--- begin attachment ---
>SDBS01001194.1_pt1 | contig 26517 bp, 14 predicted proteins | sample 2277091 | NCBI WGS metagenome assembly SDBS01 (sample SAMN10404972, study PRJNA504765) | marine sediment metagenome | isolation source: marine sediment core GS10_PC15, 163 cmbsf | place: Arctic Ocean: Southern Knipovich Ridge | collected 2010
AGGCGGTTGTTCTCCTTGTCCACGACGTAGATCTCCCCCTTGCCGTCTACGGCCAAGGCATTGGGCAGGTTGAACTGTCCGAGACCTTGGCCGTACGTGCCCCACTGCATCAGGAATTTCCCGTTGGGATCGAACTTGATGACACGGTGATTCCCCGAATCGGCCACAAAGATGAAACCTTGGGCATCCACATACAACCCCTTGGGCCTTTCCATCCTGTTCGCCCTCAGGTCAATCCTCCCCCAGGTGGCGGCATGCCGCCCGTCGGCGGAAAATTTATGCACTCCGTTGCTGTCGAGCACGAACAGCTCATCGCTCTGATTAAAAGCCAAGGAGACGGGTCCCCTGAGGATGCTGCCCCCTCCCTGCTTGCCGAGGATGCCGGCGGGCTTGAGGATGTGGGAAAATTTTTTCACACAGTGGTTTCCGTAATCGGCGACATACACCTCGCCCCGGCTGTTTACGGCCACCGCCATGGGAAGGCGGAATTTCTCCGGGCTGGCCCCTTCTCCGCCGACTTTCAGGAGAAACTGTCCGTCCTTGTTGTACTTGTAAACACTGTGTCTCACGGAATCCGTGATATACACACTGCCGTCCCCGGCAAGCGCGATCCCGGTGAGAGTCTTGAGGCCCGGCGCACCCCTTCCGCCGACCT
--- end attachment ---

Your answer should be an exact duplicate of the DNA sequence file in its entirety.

>SDBS01001194.1_pt1 | contig 26517 bp, 14 predicted proteins | sample 2277091 | NCBI WGS metagenome assembly SDBS01 (sample SAMN10404972, study PRJNA504765) | marine sediment metagenome | isolation source: marine sediment core GS10_PC15, 163 cmbsf | place: Arctic Ocean: Southern Knipovich Ridge | collected 2010
AGGCGGTTGTTCTCCTTGTCCACGACGTAGATCTCCCCCTTGCCGTCTACGGCCAAGGCATTGGGCAGGTTGAACTGTCCGAGACCTTGGCCGTACGTGCCCCACTGCATCAGGAATTTCCCGTTGGGATCGAACTTGATGACACGGTGATTCCCCGAATCGGCCACAAAGATGAAACCTTGGGCATCCACATACAACCCCTTGGGCCTTTCCATCCTGTTCGCCCTCAGGTCAATCCTCCCCCAGGTGGCGGCATGCCGCCCGTCGGCGGAAAATTTATGCACTCCGTTGCTGTCGAGCACGAACAGCTCATCGCTCTGATTAAAAGCCAAGGAGACGGGTCCCCTGAGGATGCTGCCCCCTCCCTGCTTGCCGAGGATGCCGGCGGGCTTGAGGATGTGGGAAAATTTTTTCACACAGTGGTTTCCGTAATCGGCGACATACACCTCGCCCCGGCTGTTTACGGCCACCGCCATGGGAAGGCGGAATTTCTCCGGGCTGGCCCCTTCTCCGCCGACTTTCAGGAGAAACTGTCCGTCCTTGTTGTACTTGTAAACACTGTGTCTCACGGAATCCGTGATATACACACTGCCGTCCCCGGCAAGCGCGATCCCGGTGAGAGTCTTGAGGCCCGGCGCACCCCTTCCGCCGACCT